Okay folks, I’m so excited! Approximately 205 days ago I woke up feeling optimistic and nervous for my second attempt to run The Phoenix Marathon and qualify for the historic Boston Marathon.
I trained all winter in cold and snowy Utah and felt prepared despite some Achilles Tendinitis that popped up late in January when my mileage was highest at 203 total miles.
I choose the Phoenix Marathon because it was a flat course and I wanted to see what I was capable of. No down hill advantage, but 100% of me, propelling myself forward for 26.2 miles.
To be honest, my gut really hates marathons. The longer I run, the more my gut and heart rate seem to conspire and rebel against me. (no thank-you Crohn’s Disease) Perhaps it’s that way for everyone? You can read more about my 2018 Phoenix marathon experience here. Maybe that’s why the opportunity to run the Boston Marathon in 2019 means so much to me.
It hasn’t been easy, and it hasn’t come quickly. In June 2013, I ran my first marathon, the Utah Valley Marathon with a time of 4:44:16.
The first half went great until I “hit the wall” at mile 21. I’d never heard of salt pills, tempo runs and honestly had no real idea of what I was doing. My oldest daughter walked and ran with me the last 4 miles of the race, providing much needed mental support and encouragement.
The race was such a bad experience that I wasn’t in any hurry to run one again. Sure it was awesome I ran a marathon, but I didn’t love doing it, so I didn’t even consider the idea of a marathon again for 3 years.
In 2016, my half-marathon times were slowly coming down so I decided to try a marathon again, and this time have Coach Paul train me.
I picked a winter-marathon so I’d be forced to get outside and run in the cold, thus being rewarded with a vacation to a warmer location. I chose the Phoenix Marathon because I have family I could stay with and keep the expense of traveling for a race to a minimum. In an effort to really motivate myself, I set my sights on qualifying for Boston. That meant, for my second marathon ever, I would need to shave AN HOUR off my time. Looking back now, I know what a lofty goal that was.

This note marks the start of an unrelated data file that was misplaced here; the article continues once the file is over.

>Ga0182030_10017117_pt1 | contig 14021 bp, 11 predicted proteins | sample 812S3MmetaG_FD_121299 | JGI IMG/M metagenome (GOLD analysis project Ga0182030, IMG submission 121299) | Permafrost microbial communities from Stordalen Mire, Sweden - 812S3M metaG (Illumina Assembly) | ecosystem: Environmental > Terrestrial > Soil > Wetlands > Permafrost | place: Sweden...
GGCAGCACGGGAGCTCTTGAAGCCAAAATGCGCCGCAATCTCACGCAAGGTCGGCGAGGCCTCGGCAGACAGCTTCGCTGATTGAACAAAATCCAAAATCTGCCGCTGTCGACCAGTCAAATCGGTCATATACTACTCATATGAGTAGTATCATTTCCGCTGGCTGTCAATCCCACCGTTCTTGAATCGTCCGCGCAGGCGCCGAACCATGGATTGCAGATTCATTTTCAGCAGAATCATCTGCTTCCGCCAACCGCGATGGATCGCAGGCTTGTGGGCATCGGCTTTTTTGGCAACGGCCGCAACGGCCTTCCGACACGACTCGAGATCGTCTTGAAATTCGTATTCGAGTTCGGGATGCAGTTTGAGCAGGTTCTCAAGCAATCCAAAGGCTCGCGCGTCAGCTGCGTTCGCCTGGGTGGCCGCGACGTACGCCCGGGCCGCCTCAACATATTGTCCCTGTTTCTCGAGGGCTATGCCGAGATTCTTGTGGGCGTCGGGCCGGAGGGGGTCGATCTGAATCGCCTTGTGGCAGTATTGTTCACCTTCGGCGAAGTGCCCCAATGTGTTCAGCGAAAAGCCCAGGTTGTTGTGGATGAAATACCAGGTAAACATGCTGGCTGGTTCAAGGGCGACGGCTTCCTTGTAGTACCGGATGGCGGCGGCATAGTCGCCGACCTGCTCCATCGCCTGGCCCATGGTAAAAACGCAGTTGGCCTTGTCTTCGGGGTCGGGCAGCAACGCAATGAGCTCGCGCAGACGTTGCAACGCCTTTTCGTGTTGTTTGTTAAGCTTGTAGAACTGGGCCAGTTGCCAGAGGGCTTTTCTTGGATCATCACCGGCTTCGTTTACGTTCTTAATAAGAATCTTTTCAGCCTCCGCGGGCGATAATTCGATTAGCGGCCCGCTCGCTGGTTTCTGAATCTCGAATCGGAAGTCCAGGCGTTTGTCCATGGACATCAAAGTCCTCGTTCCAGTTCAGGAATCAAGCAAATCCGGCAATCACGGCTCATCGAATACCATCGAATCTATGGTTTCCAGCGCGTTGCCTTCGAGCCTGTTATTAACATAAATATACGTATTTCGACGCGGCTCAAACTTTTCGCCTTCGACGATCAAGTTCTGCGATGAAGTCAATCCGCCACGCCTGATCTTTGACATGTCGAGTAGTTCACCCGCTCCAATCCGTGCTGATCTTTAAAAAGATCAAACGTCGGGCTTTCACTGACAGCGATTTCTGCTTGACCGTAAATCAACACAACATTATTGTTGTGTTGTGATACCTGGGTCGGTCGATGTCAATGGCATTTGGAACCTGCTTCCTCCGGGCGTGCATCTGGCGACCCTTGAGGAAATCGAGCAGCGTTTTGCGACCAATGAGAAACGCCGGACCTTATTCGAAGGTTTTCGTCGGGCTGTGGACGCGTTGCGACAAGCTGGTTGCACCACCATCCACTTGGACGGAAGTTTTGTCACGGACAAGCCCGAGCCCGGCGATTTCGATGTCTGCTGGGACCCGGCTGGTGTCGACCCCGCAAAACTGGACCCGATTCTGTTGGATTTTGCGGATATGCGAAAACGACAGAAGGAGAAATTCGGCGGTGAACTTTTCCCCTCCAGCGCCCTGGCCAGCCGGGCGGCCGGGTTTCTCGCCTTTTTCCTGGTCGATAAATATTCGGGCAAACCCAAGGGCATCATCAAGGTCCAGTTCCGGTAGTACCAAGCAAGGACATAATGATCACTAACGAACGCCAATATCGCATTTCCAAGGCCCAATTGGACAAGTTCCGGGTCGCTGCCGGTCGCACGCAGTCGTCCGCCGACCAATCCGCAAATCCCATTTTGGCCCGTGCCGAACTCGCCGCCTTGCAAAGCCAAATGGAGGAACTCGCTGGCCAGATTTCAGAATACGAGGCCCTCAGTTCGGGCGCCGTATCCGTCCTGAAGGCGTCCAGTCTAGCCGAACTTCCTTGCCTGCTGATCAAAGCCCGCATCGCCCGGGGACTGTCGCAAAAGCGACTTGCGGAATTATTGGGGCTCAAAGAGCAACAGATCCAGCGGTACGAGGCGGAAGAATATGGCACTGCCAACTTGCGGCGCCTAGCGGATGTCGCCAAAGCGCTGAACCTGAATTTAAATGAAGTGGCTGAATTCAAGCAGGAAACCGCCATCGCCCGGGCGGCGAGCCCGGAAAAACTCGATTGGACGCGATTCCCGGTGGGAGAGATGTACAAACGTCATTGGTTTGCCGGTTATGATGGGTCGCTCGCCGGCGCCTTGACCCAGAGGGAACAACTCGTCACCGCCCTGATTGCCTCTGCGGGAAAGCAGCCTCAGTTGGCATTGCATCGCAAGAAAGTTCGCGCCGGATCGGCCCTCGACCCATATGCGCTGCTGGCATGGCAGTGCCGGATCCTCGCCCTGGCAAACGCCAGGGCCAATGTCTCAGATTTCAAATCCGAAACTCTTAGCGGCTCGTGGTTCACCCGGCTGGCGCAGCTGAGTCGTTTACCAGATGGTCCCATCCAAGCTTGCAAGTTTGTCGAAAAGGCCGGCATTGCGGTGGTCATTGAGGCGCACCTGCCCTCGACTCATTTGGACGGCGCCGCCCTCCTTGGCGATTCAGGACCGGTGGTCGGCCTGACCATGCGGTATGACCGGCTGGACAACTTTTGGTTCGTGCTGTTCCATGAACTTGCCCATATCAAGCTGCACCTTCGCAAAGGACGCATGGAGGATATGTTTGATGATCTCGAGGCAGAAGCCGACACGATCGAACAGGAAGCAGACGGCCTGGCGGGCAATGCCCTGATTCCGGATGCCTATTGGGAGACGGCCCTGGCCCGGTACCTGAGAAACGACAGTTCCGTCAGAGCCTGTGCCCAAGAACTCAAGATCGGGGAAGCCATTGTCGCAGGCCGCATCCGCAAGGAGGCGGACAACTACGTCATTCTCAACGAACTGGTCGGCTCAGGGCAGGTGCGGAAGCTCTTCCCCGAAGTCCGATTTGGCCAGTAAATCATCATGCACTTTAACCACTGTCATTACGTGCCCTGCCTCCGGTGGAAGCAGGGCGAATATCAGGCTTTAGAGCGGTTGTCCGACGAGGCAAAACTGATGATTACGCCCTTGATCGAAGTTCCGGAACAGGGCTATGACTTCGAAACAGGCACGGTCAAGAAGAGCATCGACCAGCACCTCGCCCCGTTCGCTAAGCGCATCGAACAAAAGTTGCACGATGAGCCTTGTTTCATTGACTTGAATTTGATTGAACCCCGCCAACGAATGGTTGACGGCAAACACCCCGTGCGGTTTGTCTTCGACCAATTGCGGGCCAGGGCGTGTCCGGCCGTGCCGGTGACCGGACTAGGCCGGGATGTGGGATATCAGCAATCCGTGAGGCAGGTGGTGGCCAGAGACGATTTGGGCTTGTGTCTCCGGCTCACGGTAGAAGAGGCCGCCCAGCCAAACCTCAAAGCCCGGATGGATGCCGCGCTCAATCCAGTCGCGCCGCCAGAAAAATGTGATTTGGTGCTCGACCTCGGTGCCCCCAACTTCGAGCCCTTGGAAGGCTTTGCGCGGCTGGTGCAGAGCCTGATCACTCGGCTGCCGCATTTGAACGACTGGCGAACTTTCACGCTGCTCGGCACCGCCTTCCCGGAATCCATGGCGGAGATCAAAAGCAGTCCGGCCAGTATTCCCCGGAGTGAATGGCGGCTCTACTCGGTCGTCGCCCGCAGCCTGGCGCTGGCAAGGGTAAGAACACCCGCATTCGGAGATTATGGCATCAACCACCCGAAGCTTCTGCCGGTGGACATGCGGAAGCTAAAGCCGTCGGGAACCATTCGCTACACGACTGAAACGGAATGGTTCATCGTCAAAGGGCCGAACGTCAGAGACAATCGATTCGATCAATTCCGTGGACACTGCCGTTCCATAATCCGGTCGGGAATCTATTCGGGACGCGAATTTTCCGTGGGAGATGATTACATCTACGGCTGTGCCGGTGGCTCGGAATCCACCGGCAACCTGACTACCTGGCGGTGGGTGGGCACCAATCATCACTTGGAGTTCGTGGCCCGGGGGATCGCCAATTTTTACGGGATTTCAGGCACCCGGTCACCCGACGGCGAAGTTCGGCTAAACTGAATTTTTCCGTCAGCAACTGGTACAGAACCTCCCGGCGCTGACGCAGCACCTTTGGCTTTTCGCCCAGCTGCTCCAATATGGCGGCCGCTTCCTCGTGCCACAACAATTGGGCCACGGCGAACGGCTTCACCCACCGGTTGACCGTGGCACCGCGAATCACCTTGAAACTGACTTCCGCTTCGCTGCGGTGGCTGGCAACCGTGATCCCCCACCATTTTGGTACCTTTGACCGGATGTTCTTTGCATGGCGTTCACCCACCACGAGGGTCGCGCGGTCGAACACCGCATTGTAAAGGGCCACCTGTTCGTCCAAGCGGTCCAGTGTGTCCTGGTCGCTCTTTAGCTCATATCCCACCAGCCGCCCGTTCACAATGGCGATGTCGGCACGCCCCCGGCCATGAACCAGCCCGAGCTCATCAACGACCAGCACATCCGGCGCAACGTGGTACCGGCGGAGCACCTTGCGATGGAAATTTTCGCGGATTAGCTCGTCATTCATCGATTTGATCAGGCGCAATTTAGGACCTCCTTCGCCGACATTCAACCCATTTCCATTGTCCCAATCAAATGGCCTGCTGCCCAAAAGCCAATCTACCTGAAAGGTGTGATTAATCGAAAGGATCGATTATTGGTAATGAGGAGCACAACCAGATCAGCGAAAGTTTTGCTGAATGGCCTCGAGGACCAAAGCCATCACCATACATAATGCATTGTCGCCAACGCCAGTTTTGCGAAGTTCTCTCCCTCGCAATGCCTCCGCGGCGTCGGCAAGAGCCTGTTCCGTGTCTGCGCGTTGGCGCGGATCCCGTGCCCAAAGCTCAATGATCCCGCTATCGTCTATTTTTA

On February 25, 2017, I woke up in Phoenix to diarrhea and stress. My body wasn’t 100% and once again, everything fell apart at mile 21.
My oldest daughter who joined me for the trip, ran the last few miles with me. While I was better prepared and finished with a 4:16:24, (and a 28 minute PR) which was great, my time not good enough to qualify.
Whether it simply takes time or maybe even my body with it’s numerous health challenges takes a little longer to adapt; after my marathon in 2017, all of my half marathon times continued to improve and come down. For the first time ever, I placed in the top 3 for my age group in a half-marathon and found myself feeling hungry and ready for another crack at Boston.
Using the same motivation, goals and race, Coach Paul once again trained me through the 2017-18 winter and this time informed me he’d be joining me for my race in Phoenix.
Everything came together on race day and I finally had the race I’d wanted 2 years before. When I crossed the finish line with a 3:40:01 (5 minutes under my age qualifying time and new 36 minute PR) I cried because I’d finally accomplished what I’d set out to do.
While there is no guarantee that the Boston Marathon will have room for me, (I’m keeping my fingers crossed) I am so grateful for the privilege and opportunity to have worked hard to make a dream come true and even be able to apply.
I dread winter, but I really look forward to running through the snow and cold again this year, saying, “Boston, Boston, Boston” as I run hill repeats, speed workouts and give it all I got. The 123rd annual 2019 Boston starting line is waiting, I’ve only got 210 more days to go.